Lee Daniels, director of Oscar-nominated Precious, talks to Time Out...
Lee Daniels, the director of Precious, strides on to the stage at the Screen on the Green cinema in north London, suited and booted, with a red polka-dot handkerchief poking out of his breast pocket, takes a long, hard look at the audience who have been watching his film, and declares, ‘It’s great to see so many white faces out there!’ The audience laughs, maybe a little nervously. The hundred or so folk in the room have just been served a 100-minute portion of African-American urban hell with a liberal sprinkling of hope and redemption to ease their digestion of the story of Precious, a character first imagined in 1996 novel Push by Sapphire. Precious is an obese, black teenager in Harlem – terrifically played by Gabourey Sidibe – who bears two children by her father, is abused by her mother and doesn’t know from one day to the next what horrors are lurking around the corner. It takes a new school, a committed social worker (played by Mariah Carey) and a whole lot of willpower for her even to begin to create a new life for herself. It’s tough, it’s grim and it’s very moving.
The week before he arrives in London, 50-year-old Daniels speaks to Time Out on the phone from New York. He’s an extraordinary character, personally and professionally. He grew up on the tough streets of Philadelphia in the ’60s and ’70s and says much of Precious mirrors his own life. On stage in London, he tells the audience: ‘Precious is me.’
The past year has been an extraordinary ride for him. ‘Crazy, crazy,’ he says. He took Precious to Sundance last January thinking he had a film that would resonate with a black audience. He left with audience and jury awards. Since then, the film has screened at Cannes, made more than US$40 million (Dhs146 million) at the US box office (it cost around Dhs36 million to make) and been nominated for or won countless awards, including a raft of Oscars.
‘I was on the phone with Mo’Nique [the comedian who plays Precious’s sick gargoyle of a mother, and who it’s widely assumed will win Best Supporting Actress at the Oscars this week] this morning and I was like, “B****, you got so many awards, where you gonna put them, man?”’ He’s cackling with laughter. ‘We just reminisced how we were running from the law to make the movie. Yeah, we had two cents to make the movie and all we had was a dream…’ He gulps. We think he’s crying now, which isn’t a surprise: we’ve read about him shedding tears during interviews. Daniels is an extrovert, emotional, loud, lay-it-on-the-line guy, who says he wants his actors to know everything about him. ‘They got to learn about me, what’s in my head. They got to know about my drug past, my abuse as a child. It’s therapeutic for me, selfishly, and I know that it melts them down so they feel free and trusting.’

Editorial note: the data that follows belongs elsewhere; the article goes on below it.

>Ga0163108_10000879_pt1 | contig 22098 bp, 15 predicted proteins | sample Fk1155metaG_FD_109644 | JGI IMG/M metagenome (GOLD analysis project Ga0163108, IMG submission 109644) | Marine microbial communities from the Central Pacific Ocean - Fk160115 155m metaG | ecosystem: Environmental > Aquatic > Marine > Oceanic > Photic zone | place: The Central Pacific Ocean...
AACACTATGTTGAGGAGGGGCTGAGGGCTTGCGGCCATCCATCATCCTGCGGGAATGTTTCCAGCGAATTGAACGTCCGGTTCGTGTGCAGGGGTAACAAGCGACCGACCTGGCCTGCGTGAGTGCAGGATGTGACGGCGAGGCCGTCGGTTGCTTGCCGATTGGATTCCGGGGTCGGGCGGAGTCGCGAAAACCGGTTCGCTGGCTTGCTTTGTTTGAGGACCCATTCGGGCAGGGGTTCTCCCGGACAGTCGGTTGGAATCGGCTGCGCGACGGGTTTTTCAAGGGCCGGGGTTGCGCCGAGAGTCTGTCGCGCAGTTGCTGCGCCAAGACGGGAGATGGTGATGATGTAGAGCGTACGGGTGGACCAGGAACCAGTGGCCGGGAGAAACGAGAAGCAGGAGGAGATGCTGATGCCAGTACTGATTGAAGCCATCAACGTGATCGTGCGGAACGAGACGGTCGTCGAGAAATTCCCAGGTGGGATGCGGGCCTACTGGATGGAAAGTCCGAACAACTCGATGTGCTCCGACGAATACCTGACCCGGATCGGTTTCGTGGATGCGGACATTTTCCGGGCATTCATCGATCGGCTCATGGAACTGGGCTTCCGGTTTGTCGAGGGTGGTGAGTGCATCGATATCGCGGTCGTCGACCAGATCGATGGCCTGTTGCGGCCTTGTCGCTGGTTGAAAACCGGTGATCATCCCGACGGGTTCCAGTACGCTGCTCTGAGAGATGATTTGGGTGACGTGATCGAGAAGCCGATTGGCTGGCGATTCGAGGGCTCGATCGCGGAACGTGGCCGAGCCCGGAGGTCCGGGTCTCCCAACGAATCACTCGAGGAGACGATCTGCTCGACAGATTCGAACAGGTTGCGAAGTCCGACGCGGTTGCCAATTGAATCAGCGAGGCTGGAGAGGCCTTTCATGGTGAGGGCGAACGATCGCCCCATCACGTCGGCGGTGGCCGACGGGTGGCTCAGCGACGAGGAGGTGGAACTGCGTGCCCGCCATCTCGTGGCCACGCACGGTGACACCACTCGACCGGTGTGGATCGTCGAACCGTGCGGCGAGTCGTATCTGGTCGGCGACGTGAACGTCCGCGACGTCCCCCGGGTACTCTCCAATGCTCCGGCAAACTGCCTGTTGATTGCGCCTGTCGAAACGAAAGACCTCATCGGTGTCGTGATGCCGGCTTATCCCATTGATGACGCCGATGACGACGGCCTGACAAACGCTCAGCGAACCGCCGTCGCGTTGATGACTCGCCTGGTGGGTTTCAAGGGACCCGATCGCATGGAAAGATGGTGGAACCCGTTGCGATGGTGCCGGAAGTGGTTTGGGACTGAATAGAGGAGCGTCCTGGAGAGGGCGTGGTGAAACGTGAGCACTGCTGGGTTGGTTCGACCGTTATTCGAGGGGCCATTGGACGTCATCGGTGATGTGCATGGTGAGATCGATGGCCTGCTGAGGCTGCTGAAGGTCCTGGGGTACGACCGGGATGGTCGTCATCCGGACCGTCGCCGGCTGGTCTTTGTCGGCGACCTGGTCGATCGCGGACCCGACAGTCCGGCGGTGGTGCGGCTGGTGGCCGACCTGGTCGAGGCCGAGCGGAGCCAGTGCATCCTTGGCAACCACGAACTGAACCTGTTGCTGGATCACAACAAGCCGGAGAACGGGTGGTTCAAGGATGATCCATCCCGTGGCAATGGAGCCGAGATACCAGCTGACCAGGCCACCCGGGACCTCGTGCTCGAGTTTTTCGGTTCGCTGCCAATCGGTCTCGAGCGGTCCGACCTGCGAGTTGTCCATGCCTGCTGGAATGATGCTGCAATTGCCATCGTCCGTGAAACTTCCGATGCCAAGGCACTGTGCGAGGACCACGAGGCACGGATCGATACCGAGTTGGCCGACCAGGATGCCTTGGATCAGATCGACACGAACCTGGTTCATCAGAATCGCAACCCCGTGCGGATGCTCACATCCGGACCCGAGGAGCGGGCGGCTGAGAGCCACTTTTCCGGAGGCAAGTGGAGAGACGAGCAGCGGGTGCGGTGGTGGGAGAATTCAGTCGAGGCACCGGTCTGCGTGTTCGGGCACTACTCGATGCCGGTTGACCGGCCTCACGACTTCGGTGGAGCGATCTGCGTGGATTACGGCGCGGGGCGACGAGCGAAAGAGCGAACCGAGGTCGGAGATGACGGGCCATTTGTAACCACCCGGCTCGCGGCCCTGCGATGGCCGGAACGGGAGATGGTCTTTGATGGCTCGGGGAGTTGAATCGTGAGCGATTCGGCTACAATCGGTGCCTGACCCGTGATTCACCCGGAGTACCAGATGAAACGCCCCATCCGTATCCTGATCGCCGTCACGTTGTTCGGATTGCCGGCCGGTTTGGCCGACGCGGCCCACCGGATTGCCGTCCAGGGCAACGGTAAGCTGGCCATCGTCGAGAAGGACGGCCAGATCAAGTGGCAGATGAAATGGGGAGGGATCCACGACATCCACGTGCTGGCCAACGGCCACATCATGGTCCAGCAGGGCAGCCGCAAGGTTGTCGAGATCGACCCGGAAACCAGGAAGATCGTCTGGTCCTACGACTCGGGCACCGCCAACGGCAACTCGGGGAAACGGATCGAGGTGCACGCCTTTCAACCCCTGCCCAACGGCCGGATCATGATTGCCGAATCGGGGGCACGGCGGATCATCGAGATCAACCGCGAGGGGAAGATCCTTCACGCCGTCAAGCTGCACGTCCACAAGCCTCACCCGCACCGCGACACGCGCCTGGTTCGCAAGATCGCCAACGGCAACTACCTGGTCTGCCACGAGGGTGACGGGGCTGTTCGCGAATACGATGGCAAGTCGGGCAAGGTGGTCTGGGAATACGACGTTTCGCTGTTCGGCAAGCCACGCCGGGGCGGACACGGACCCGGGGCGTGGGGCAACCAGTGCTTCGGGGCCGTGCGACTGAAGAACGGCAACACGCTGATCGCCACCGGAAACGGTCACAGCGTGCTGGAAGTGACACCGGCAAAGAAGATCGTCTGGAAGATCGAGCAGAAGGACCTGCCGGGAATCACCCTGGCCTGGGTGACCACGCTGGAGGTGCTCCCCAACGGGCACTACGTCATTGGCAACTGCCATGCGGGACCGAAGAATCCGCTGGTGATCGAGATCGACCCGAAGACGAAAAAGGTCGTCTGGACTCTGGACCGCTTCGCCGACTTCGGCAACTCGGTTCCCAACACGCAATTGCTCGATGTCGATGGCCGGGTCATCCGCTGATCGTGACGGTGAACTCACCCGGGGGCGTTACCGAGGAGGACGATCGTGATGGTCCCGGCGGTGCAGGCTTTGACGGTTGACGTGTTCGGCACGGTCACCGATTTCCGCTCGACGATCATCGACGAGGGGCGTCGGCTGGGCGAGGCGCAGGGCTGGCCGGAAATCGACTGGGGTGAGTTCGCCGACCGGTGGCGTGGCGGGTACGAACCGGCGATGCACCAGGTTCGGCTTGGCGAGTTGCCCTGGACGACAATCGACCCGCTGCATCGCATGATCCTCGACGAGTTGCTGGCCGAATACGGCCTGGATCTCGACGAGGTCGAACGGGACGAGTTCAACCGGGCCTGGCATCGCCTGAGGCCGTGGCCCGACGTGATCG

He says that when filming Precious he thought he was making a movie for African-Americans. ‘I did this movie to marry art into an urban world,’ he explains, meaning that he wanted to give black audiences a serious story about themselves that didn’t shy away from the truth. ‘African-Americans don’t get a chance to see art films. They get to see a different type of thing that the studio spits out: ha-ha-ha, make-me-laugh-type stuff. Or stuff that doesn’t represent our culture, or a large part of our culture.’ He only realised Precious wasn’t going straight to DVD – where it would reach his assumed audience – when a Chinese woman approached him on the street the day after the film’s screening at Sundance. ‘She just started sobbing in my arms. It’s happened so many times since.’
The reaction of African-American audiences to the film has been just as strong. ‘I tested this movie at the Magic Johnson Theater in Harlem before Sundance. I sat there in the audience and it was like someone took a hit of crack. It was verbal, it was people running out of the theatre, crying, screaming, hollering. It was like we were in church. But I didn’t think this film was going to touch white America.’ He was wrong. Precious is in UAE cinemas now.